If the pandemic shutdown has you at home with more time on your hands, you might find yourself branching out to photograph things around the house. I’ve found myself photographing new things in new ways—tabletop objects, including food, toys and even impromptu still life images. And I’ve done it all, not with strobes or other special lighting equipment, but with the benefit of beautifully simple window light.
To photograph a still life with window light, you must first choose an appropriate window. Direct sunlight is less than ideal, so instead, choose a north-facing window or one that’s shaded from direct sun by nearby structures, foliage or time of day. (For instance, my due-south facing dining room windows often work well due to a huge oak tree that provides open shade.)
Next, you’ve got to position your setup. I like to generally get the subject as close as reasonably possible to the glass—just a foot or two if I’m able—in order to maximize the size of the source relative to the subject. This will make it very soft and wraparound, with smooth transitions from highlight to shadow, and it makes the falloff to shadow more dramatic. This contrast can be mitigated through the use of a simple white reflector—a foamcore fill card, for instance, or even a white sheet of paper.
Where you place the camera in relation to the window also matters. With the subject smack dab in front of the window, positioning the camera in the center of the room such that the window becomes the background is an ideal way to make a strong backlight for a silhouette. You can pull that back a bit and still shoot into the window at more of a quartering angle, which can help to provide a hint of drama and amplified texture—as evident in the shot of the pancakes below.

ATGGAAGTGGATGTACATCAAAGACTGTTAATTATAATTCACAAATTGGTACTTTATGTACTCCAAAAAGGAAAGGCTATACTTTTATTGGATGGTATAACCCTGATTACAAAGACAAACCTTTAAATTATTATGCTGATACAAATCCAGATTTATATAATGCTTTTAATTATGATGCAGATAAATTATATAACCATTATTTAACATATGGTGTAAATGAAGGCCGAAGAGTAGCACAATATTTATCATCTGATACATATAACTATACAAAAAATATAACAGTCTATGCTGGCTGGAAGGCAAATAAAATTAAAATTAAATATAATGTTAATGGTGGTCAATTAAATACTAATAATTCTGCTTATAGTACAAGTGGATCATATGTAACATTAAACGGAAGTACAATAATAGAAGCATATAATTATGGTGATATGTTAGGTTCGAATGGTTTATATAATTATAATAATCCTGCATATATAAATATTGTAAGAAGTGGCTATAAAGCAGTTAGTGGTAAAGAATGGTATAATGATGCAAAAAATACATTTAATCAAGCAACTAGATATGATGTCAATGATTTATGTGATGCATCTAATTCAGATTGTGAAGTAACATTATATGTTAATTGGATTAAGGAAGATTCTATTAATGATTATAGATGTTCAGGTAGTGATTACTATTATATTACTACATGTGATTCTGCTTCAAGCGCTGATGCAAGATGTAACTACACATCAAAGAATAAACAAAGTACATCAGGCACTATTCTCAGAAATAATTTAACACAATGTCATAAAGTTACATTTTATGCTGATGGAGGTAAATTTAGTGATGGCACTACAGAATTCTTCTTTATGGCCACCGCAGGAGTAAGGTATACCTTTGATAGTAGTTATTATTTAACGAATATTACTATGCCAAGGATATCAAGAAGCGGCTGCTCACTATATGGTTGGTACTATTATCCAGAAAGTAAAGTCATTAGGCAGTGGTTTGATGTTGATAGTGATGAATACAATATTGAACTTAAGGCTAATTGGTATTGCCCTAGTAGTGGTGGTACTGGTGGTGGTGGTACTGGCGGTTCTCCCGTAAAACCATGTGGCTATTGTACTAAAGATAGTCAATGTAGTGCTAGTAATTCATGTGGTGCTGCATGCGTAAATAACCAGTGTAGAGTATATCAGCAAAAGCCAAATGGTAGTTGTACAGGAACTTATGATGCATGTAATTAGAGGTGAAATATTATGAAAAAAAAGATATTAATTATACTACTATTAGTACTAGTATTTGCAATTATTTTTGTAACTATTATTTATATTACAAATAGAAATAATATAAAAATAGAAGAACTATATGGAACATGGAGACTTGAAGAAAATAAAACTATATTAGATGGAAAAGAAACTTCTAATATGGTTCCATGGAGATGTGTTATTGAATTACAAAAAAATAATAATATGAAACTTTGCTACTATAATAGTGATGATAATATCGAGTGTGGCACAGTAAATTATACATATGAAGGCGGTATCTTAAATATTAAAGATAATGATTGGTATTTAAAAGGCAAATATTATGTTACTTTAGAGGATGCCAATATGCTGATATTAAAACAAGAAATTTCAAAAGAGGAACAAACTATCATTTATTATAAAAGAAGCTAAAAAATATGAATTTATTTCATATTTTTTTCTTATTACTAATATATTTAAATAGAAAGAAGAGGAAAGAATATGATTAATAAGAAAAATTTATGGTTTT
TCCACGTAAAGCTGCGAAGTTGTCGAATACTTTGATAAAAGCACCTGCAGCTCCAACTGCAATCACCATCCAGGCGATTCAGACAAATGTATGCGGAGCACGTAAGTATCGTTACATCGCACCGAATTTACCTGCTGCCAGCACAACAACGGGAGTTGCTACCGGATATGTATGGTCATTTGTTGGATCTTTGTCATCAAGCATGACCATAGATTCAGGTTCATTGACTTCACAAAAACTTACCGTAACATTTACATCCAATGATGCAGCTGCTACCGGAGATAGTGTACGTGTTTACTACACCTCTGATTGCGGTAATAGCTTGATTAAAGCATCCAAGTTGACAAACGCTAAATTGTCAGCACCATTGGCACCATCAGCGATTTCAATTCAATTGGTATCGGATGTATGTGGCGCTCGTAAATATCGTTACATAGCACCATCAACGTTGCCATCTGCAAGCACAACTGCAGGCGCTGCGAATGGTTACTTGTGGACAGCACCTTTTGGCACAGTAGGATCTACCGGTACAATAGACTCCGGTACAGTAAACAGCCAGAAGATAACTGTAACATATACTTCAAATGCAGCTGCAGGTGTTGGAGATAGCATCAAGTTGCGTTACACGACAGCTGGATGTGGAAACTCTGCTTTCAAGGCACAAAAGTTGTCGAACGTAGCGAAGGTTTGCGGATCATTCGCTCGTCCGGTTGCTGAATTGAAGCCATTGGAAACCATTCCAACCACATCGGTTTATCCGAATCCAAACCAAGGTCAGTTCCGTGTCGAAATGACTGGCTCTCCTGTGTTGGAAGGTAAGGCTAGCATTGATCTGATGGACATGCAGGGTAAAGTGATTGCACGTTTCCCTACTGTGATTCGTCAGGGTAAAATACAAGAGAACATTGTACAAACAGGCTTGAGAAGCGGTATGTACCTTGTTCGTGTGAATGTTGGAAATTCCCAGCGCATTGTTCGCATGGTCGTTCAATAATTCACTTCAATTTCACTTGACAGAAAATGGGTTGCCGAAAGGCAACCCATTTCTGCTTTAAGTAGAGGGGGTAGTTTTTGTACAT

More likely, however, you’re going to want to treat the window as a more side-lit or front-lit key, so you’ll need to position the camera either 90 degrees from the window (so that the light source is side light) or even between the window and the subject such that the angle of the window light is more frontal. This angle is obviously trickiest, as it limits how close to the window the subject can get. For the image of the tomatoes shown above, the window is perpendicular to the sensor plane, just out of frame to the left.
From here, it’s all about choosing the appropriate lens for the setup, exposing for the highlights and then bringing in a reflector as needed to bounce light into the shadows. It doesn’t take much fill to bring up the black detail just a bit. In this way, you can make artful still life images—maybe even reminiscent of an oil painting if you squint hard enough.